Got a question? Industry association, Hair & Beauty Australia, has you sorted.
Running a salon can be full of dilemmas, like how to handle employee leave, and what to do with staff during ‘dead’ periods, so we got industry association, Hair & Beauty Australia (HABA) to set things straight. Here are some answers to the most frequently asked questions by beauty professionals on managing a salon…
Some days, the salon is really quiet and my employees have not made bookings for the afternoon, can I send my employees home early?
You can send an employee home early if it is quiet or if they do not have any bookings, however, the question which you should probably be asking is whether or not this employee goes home with or without pay.
Full or part time employees are guaranteed hours, as set out in their contract. They are viewed to be permanent staff members. Therefore you can not send your employee home without pay, even if they do not have any bookings, nor if it is quiet in the afternoon. If you do send your employee home, you should know that you should be paying them for the remainder of their shift to ensure they have been paid for their guaranteed hours per week.
The exception to this rule is a casual employee. Casual employees are generally employed on an ‘as needed’ basis, and therefore may be sent home in the event their service is no longer required. However, it is important that the casual employee has worked the minimum shift requirements before being sent home. Under the Hair and Beauty Industry Award, the minimum shift requirement is three hours.
The exception to this rule is in the event there isn’t enough work due to a break down in machinery or equipment or a reason in which you have no direct responsibility over, such as a natural disaster, the employee may be stood down.
I have an employee who has a lot of annual leave accrued however has made no requests for taking any. Can I cash out their leave?
Under the Hair and Beauty Industry Award there is currently no provision for an employee to cash out their annual or personal carer’s leave. As this is not provided for in the award, employers can not pay out any leave unless the employee physically takes the leave.
It is not enough that the employee agrees in writing to be paid out the leave. It is against the National Employment Standards, which underpin all employment, to cash out leave unless there is a provision in the relevant award.
The only exception to the above is if an employer is covered by an enterprise agreement, which is an agreement which was entered into and approved by Fair Work prior to the Fair work system coming into effect. Should an enterprise agreement provide a provision for cashing out leave, this is the only circumstance in which an employer and an employee may mutually agree to cash out their leave.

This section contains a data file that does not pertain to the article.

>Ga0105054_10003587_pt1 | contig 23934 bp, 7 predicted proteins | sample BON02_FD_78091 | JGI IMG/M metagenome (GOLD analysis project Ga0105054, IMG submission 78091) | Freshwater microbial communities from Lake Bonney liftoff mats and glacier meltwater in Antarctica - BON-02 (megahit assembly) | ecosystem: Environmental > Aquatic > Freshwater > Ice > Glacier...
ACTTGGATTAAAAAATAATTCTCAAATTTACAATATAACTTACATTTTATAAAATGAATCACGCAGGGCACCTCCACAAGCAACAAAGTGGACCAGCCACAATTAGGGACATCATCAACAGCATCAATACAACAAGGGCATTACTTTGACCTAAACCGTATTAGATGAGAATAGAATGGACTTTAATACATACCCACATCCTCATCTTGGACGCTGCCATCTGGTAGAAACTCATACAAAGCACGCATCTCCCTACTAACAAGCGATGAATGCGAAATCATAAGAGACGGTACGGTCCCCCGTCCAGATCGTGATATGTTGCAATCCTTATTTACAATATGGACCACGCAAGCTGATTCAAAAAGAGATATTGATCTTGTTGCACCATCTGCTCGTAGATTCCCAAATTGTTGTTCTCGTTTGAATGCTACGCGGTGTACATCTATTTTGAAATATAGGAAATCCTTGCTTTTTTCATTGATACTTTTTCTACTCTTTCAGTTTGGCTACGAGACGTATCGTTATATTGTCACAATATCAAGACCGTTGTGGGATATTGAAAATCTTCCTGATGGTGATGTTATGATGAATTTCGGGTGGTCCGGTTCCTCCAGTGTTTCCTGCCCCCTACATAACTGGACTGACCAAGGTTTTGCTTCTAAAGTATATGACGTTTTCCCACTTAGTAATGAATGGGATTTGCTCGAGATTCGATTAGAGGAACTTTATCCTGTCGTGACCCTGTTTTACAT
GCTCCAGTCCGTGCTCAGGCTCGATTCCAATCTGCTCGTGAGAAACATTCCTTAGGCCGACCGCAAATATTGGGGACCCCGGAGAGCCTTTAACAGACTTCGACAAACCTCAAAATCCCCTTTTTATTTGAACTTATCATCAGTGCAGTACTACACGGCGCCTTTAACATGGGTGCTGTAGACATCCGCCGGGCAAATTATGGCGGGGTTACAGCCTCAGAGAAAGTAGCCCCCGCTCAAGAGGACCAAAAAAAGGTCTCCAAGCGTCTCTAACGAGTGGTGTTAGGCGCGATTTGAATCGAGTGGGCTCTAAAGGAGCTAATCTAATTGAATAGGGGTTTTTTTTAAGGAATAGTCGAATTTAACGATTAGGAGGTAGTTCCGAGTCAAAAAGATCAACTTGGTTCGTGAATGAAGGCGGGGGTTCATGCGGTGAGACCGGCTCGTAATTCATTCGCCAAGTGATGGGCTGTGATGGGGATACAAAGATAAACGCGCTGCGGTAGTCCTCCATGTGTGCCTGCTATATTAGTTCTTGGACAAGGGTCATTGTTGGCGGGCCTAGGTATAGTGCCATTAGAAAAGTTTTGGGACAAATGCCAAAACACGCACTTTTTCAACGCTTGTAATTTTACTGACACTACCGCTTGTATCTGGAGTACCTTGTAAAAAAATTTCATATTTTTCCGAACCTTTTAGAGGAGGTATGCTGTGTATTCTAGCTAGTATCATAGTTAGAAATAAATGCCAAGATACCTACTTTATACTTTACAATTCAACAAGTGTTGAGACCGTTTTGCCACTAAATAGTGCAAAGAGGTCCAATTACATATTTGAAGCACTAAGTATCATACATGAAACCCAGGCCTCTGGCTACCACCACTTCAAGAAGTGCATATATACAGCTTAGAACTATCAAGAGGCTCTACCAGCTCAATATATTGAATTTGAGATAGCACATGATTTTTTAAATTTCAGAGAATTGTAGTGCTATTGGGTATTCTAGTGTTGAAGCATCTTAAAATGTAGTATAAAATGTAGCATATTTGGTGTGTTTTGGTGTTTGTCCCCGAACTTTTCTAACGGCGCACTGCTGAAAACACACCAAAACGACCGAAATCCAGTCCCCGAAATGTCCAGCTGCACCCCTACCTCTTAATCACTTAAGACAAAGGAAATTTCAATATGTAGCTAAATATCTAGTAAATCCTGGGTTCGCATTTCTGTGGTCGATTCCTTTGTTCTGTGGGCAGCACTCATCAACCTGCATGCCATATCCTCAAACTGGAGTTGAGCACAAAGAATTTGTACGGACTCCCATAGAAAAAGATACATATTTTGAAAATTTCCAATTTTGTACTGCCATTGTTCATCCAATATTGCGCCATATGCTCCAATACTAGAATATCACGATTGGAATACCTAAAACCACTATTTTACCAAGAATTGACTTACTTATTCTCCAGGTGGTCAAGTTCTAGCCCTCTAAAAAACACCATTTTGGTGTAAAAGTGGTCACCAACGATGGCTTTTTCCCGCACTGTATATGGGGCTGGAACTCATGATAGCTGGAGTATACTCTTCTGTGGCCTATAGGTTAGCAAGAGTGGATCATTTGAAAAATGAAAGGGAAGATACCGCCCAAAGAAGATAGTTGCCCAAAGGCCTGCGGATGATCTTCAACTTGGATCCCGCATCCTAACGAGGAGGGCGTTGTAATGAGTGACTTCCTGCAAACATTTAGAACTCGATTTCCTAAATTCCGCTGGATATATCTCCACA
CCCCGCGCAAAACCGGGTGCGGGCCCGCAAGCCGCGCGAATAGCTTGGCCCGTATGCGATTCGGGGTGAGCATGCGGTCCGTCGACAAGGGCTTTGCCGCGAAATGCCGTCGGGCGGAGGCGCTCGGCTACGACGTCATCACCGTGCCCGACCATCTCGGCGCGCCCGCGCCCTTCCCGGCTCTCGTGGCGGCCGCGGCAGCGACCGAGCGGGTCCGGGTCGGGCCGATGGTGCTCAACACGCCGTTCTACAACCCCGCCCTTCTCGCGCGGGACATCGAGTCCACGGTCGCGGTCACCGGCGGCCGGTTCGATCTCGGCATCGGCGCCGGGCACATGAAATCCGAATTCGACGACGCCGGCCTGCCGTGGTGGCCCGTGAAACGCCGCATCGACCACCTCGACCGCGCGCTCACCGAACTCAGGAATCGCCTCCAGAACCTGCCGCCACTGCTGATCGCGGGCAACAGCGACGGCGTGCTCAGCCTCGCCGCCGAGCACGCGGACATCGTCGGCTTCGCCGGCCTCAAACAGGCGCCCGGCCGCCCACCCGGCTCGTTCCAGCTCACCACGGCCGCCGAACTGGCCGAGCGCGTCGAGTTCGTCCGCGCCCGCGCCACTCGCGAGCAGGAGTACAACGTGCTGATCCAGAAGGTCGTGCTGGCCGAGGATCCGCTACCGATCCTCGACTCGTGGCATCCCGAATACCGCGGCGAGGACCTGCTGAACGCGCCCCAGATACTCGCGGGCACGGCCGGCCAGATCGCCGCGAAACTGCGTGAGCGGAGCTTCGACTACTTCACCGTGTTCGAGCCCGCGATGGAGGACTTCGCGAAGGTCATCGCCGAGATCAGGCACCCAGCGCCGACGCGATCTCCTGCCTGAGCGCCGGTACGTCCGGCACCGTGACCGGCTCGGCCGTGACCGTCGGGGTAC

It is important if there is a provision for cashing out leave that the amount of leave cashed out is in line with the relevant agreement. If your enterprise agreement does not have a clause on this aspect, you may not cash out any form of leave.
I have an employee on a probationary period but I need more time working with them. Is it possible to extend the probationary period?
A probation period is generally a short period from the date of commencement of employment with a salon in which the employer assesses the suitability of the employee for the role and the employee has the opportunity to determine if the role is suitable to meet their needs. Probationary periods also allow either party to end the employment with one week’s notice.
The Fair Work Act no longer makes reference to a period of probation and therefore probationary periods are at the discretion of the employer.
If an employer chooses to extend an employer’s probationary period this may be done so long as the employee is advised that the probation has been extended. Additionally, it is always advisable to have the written employment agreement to state the probationary period may be extended at the discretion of the employer.
It is important to remember while you may extend the probationary period, the probationary period of employment is not exempt from unfair dismissal laws. Therefore regardless of whether your employee is on a probationary basis, if they reach the qualifying period for access to unfair dismissal legislation it is important to ensure a termination is procedurally fair.
The qualifying period for access to unfair dismissal remedy is six months for large businesses with 15 or more employees, and 12 months for small businesses with less than 15 employees.
For more commonly asked questions on running your salon, head to hairandbeautyaustralia.com.au.